- Project Runeberg -  Letters written during a short residence in Sweden, Norway, and Denmark /
33

(1889) [MARC] Author: Mary Wollstonecraft With: Henry Morley
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did not think of denominating such, because they were
taught to consider themselves as a different order of
beings. And, perhaps, the efforts which the aristocrats
are making here, as well as in every other part of
Europe, to secure their sway, will be the most effectual
mode of undermining it, taking into the calculation
that the King of Sweden, like most of the potentates
of Europe, has continually been augmenting his power
by encroaching on the privileges of the nobles.

The well-bred Swedes of the capital are formed on
the ancient French model, and they in general speak
that language; for they have a knack at acquiring
languages with tolerable fluency. This may be reckoned
an advantage in some respects; but it prevents the
cultivation of their own, and any considerable advance
in literary pursuits.

A sensible writer has lately observed (I have not his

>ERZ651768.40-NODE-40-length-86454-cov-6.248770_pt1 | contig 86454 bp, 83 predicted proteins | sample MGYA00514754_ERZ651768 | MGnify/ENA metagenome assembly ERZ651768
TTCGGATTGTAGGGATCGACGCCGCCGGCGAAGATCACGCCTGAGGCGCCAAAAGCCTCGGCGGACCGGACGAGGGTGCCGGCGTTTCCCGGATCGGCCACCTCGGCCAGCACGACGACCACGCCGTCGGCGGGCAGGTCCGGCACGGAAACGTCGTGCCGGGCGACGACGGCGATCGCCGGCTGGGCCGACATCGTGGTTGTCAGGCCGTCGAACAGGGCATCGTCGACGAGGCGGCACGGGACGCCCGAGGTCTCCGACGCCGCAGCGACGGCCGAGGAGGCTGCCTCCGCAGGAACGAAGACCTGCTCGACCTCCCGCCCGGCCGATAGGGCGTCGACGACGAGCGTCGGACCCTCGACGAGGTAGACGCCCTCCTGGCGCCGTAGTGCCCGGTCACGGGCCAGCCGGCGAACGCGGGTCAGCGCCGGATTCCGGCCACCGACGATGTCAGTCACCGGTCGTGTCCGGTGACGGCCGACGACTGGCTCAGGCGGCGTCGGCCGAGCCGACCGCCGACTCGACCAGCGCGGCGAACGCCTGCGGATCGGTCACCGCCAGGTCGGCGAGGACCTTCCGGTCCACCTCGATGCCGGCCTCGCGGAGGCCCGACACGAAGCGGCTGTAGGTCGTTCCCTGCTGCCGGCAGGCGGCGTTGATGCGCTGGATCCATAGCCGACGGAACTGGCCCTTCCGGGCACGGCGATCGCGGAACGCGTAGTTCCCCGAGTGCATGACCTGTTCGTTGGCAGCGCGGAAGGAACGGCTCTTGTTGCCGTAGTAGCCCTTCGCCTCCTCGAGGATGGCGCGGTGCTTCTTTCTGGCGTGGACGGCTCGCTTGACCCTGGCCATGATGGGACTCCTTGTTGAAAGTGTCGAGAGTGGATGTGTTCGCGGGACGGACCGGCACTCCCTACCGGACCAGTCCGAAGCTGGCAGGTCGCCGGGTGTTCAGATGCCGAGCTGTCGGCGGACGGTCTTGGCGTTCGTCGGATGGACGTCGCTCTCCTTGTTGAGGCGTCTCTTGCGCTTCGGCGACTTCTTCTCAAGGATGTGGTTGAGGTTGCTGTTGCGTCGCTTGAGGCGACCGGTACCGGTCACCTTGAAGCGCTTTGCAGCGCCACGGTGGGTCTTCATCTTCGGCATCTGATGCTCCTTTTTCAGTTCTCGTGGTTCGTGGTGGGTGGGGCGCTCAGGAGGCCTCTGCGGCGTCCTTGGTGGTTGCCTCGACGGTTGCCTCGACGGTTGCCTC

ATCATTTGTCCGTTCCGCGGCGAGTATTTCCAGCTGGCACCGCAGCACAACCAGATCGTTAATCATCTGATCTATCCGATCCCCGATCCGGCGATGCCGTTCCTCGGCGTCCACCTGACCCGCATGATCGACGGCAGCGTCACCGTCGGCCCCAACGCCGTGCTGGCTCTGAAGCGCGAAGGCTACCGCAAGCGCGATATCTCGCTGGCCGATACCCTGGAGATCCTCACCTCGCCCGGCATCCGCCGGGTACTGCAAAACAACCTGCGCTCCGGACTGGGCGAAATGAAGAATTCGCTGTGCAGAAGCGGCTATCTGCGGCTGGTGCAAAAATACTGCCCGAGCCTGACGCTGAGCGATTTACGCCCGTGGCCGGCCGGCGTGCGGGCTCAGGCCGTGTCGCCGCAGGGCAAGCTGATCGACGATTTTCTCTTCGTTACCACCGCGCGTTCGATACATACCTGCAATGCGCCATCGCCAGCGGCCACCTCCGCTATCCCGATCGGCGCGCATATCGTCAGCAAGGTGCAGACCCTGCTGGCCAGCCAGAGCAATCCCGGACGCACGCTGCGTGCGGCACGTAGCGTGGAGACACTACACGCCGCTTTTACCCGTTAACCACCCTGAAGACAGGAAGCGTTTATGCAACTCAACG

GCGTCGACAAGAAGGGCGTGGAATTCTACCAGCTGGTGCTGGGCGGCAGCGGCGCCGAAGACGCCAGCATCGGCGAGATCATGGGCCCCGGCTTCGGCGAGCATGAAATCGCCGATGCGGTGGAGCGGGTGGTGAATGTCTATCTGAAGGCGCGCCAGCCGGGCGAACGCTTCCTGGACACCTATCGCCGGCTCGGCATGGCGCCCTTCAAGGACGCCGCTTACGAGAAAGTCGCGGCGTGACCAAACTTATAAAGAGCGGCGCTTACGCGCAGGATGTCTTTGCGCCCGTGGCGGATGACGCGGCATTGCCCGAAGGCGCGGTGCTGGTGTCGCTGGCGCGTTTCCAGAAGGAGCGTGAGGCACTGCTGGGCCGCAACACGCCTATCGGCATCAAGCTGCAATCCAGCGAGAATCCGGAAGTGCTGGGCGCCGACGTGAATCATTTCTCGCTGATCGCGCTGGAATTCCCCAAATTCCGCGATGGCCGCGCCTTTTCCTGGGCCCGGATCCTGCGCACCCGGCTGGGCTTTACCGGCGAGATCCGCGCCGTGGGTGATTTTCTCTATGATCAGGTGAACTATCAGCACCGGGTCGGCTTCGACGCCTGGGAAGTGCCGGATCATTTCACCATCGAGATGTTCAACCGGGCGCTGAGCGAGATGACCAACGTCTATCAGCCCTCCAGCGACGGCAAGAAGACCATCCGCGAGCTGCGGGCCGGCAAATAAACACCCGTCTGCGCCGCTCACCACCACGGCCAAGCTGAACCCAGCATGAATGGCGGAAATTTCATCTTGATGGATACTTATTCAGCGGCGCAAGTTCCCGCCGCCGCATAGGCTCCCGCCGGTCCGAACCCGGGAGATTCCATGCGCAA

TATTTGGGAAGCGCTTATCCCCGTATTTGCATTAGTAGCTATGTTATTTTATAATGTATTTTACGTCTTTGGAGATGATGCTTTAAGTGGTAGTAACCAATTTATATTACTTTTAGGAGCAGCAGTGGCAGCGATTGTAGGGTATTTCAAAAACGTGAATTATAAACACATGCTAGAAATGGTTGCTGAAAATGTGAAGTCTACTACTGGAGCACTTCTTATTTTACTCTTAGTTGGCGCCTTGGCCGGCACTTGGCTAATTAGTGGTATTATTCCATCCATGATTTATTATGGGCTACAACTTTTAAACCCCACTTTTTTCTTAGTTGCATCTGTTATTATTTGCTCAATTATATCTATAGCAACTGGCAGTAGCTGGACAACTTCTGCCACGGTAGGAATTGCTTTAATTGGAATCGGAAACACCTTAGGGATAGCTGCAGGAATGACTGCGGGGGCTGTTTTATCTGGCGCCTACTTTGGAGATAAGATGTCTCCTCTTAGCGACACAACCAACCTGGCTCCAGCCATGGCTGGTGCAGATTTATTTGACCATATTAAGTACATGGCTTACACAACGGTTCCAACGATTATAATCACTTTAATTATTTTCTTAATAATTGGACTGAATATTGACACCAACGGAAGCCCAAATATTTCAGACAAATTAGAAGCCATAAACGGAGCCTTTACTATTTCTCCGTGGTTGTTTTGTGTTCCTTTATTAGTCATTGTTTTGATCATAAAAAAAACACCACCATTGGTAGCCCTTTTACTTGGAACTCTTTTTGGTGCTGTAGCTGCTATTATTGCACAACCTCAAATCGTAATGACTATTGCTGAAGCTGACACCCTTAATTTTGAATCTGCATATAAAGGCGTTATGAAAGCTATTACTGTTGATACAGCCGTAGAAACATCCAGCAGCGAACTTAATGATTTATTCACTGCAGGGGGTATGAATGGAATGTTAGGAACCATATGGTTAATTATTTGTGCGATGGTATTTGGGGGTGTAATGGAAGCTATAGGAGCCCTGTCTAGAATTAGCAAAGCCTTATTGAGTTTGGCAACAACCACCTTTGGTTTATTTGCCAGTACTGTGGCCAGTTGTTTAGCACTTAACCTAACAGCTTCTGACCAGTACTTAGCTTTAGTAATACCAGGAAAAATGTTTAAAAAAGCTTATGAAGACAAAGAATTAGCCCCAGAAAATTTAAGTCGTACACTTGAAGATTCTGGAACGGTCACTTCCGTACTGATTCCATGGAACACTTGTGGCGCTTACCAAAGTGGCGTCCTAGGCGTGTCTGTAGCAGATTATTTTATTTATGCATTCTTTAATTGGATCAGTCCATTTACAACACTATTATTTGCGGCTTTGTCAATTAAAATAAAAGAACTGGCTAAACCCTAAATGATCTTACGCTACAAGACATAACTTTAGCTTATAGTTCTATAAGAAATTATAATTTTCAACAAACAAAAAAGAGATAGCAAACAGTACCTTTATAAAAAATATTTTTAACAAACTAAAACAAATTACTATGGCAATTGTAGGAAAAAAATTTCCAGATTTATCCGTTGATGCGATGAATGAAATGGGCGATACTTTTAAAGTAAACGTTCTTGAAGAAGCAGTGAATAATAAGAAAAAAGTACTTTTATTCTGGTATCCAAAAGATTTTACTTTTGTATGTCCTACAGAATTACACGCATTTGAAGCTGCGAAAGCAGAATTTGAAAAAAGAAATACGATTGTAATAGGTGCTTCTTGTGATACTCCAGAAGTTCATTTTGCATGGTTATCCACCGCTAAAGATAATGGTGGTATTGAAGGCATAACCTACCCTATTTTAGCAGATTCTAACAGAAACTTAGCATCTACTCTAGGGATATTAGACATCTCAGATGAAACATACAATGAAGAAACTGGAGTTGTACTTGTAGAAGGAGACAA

work by me, therefore cannot quote his exact words),
“That the Americans very wisely let the Europeans
make their books and fashions for them.” But I
cannot coincide with him in this opinion. The reflection
necessary to produce a certain number even of tolerable
productions augments more than he is aware of the
mass of knowledge in the community. Desultory
reading is commonly a mere pastime. But we must
have an object to refer our reflections to, or they will
seldom go below the surface. As in travelling, the
keeping of a journal excites to many useful inquiries
that would not have been thought of had the traveller
only determined to see all he could see, without ever
asking himself for what purpose. Besides, the very

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